Consider This Before Relocating

Consider This Before Relocating

Planning a big move for retirement? Wonderful. Enthusiasm and adventurous spirit are essential to retirement living. But before you take that big leap into the unknown, experts implore you to think everything through.

A recent survey shows that half of people ages 50-64 would like to change cities or states in retirement. But too many of those who move end up unhappy with their decision, having failed to consider why they are moving in the first place. So before pulling the trigger, take stock of the following key items:

Costs:

  • According to Kiplinger, tax-friendly states include Florida, Georgia, Mississippi, Arizona, Nevada, and Alaska. Unfavorable tax states include New York, California, Oregon, New Jersey and Connecticut.
  • But Neil Krishnaswamy, a certified financial planner with Exencial Wealth Advisors, warns this is not the whole story. “Some states that don’t have an income tax may make up for it with higher sales or property taxes, so you want to look at the whole picture to determine true cost of living.”
  • Additionally, while the taxes and housing costs may be tempting, you must factor in the added costs of flying to visit family and health care costs.

Health Care:

  • Many retirees that move far from health care facilities soon regret the decision once new issues arise. “While health may not be a concern at the time of the move, it’s always better to factor in proximity to health care facilities in the event of an oncoming issue,” recommends Marc Agronin at the Wall Street Journal.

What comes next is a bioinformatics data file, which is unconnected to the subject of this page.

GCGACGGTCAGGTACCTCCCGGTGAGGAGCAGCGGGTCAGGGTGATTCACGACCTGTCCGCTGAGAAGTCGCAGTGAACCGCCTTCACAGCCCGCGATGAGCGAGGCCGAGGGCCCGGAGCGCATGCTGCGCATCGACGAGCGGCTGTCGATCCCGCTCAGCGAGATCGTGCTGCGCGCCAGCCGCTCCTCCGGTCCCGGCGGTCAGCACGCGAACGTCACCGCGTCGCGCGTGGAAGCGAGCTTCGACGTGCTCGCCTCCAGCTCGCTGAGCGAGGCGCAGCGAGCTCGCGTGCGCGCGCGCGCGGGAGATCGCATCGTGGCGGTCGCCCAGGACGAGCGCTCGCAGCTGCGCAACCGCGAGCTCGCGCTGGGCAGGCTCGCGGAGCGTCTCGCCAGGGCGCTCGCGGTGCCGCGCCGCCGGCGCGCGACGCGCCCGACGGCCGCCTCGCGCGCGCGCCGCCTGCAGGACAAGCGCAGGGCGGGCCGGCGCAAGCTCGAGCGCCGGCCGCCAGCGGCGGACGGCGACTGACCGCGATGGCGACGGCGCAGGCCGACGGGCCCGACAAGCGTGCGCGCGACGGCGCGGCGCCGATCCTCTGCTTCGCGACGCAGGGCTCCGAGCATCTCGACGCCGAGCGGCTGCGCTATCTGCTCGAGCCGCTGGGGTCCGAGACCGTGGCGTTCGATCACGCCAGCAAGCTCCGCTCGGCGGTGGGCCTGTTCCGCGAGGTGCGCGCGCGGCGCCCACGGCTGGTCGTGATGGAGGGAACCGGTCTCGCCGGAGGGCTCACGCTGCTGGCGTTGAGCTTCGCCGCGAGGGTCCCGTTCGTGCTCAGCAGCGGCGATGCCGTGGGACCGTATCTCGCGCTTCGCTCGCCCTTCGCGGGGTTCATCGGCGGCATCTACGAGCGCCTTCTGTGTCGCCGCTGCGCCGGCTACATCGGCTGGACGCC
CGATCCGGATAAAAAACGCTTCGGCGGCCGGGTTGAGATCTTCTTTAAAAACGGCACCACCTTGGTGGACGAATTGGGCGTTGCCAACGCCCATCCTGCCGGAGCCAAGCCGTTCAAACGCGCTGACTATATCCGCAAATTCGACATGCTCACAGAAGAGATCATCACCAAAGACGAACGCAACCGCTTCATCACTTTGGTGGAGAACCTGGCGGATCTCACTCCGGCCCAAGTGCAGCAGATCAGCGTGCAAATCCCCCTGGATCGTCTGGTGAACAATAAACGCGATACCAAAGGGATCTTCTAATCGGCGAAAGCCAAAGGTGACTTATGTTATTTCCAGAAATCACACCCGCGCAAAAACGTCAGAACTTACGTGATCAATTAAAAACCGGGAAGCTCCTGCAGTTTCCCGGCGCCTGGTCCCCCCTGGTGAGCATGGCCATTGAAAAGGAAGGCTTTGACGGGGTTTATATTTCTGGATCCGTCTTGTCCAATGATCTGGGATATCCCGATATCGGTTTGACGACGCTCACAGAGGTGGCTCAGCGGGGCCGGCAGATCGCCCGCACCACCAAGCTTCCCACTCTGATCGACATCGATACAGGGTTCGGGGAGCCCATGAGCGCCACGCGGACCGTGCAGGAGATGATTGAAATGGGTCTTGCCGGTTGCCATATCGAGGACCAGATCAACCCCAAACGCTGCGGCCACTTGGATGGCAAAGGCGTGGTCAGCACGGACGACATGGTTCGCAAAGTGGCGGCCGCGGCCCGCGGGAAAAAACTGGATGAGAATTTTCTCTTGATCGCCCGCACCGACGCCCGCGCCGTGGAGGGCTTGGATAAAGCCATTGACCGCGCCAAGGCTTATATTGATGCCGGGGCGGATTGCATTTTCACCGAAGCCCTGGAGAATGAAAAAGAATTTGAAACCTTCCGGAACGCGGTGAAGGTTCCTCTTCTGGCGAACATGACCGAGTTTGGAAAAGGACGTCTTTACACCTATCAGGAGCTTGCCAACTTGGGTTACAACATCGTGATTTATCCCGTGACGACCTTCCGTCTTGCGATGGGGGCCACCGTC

• As far as costs, it is important to note that pricing varies from state to state, no matter if you use a private insurer or Medicare. If you are planning to retire in a new country, Medicare will no longer be an option. You will need to buy into the other country’s insurance plan if allowed or purchase a private policy.

Family:

  • The newly retired face many changes, such as leaving their professional careers and spending more time with their spouse. One common difference of opinion begins with housing. While couples may easily agree on a destination, they can differ on the size and cost of the home and the surrounding community. Be sure to communicate all of your wants and needs before putting pen to paper, as to avoid any arguments down the road.
  • With regards to family, it will highly benefit you to find a locale near your support network as you age. You don’t want to abandon them and then regret this decision down the road.

Testing the waters:

  • Be sure you have spent ample time in your target area before moving there full time. Try renting for part of the year to be sure the culture and climate are a fit.
  • Weather is one of these important considerations. For example, Florida’s weather in January varies greatly from that of July and August. The cool, casual weather makes way for blistering heat and swarms of mosquitoes. If you’re planning to move down from New York, you’ll want to know exactly what to expect before that first summer comes around.
  • Other important factors include access to cultural events, volunteer opportunities, access to transportation, and part-time work opportunities.

The key is taking time to consider what is truly important to you in retirement. Don’t just look at the best tax breaks around the country; consider everything that will affect your quality of life. To best avoid stress or poor decisions, take plenty of time to plan and think everything through prior to the move.

Return to category Editor's Pick, Travel

You must be logged in to post a comment Login